Making a will

Staff Reporter

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Staff Reporter

Making a will

Unfortunately, the day of reckoning happens for all of us — so  it is important to prepare and organise as best as you can for those loved ones you leave behind.

WHY MAKE A WILL?

A will is often put on the long finger. However, every adult should make a will. Doing so ensures that your wishes are known to all and taken into account in the care for those loved ones you leave behind.

Did you just purchase a new home? Did you just have a baby? Have you lost a loved one? Whenever there is a major change in your life, you should make a will (if you have not already done so) or indeed change your will to reflect those changes in your life.

For those with infants, minor or vulnerable children, it is particularly important to make a will in order to ensure that your loved ones are cared for and protected in the event of your early demise.

It is important to note that a will only speaks from death so it can be changed throughout your life to reflect any changes in your personal circumstances.

It is also important to note that you can enjoy your assets freely irrespective of what is in your will.

GETTING ADVICE

It is important to always consult a solicitor when you are thinking of making a will as he/she will be able to advise you on all of the many different factors which should be taken into account.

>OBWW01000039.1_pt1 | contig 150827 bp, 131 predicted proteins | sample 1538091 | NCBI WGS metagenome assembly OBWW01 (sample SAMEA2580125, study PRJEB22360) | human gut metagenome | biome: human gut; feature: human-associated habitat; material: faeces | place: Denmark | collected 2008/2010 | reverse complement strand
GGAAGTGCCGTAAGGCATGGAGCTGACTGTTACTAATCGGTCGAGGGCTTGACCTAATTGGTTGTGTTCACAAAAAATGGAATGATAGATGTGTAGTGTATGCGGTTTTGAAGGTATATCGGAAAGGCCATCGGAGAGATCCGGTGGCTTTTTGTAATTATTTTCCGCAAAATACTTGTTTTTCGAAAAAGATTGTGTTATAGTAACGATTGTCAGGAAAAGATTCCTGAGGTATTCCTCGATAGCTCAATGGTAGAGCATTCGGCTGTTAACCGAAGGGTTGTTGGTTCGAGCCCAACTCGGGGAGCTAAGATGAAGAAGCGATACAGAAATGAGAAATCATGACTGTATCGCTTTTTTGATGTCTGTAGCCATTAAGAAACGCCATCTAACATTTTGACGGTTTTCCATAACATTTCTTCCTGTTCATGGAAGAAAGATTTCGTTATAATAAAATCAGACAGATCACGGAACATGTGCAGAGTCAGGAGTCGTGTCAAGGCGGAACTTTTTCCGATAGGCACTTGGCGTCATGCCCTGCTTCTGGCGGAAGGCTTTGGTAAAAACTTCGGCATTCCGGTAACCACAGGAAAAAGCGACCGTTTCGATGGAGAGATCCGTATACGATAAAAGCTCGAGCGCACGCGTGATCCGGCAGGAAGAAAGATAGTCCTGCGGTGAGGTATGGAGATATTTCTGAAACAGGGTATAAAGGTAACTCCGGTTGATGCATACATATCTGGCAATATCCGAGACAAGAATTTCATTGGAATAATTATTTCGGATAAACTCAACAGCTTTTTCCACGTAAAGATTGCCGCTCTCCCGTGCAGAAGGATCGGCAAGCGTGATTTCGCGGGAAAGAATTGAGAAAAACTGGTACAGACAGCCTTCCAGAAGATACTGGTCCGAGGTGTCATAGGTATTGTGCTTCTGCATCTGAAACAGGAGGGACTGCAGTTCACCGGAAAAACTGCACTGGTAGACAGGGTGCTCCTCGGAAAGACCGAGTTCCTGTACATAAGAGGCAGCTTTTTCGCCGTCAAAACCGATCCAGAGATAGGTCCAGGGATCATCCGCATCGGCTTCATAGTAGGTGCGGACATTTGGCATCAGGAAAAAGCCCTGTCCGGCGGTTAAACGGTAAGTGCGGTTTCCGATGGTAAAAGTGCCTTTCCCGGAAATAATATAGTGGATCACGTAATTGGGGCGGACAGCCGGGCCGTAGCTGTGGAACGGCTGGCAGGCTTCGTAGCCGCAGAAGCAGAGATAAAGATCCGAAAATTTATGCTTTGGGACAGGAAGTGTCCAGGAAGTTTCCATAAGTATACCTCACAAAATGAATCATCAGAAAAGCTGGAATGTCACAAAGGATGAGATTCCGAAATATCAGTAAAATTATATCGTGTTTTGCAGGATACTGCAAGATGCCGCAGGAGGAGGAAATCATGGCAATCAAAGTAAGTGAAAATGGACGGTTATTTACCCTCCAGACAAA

ADMINISTRATION OF ESTATES: WHAT IS THE 'ESTATE'?

When a person dies, everything he/she owned except assets where ownership ceases on death or passes automatically is referred to as the deceased’s “estate”.

IS THERE A WILL?

After payment of debts and taxes, the estate is divided among the beneficiaries in accordance with the deceased’s will — or, if there is no will, among the closest relatives in accordance with rules set out in the Succession Act.

PERSONAL REPRESENTATIVE

A legal personal representative will either be named in your will or, where there is no will,   a close relative can fulfil the role. The personal representative will be tasked with administering your estate when you are gone. The role of a personal representative is an important one. They must establish your assets and debts,  protect your estate pending the administration of same and they must administer your estate in accordance with your  will or with rules  in the Succession Act.

It is important for a legal personal representative to seek the advices of a solicitor to ensure that the estate is correctly dealt in accordance with the law.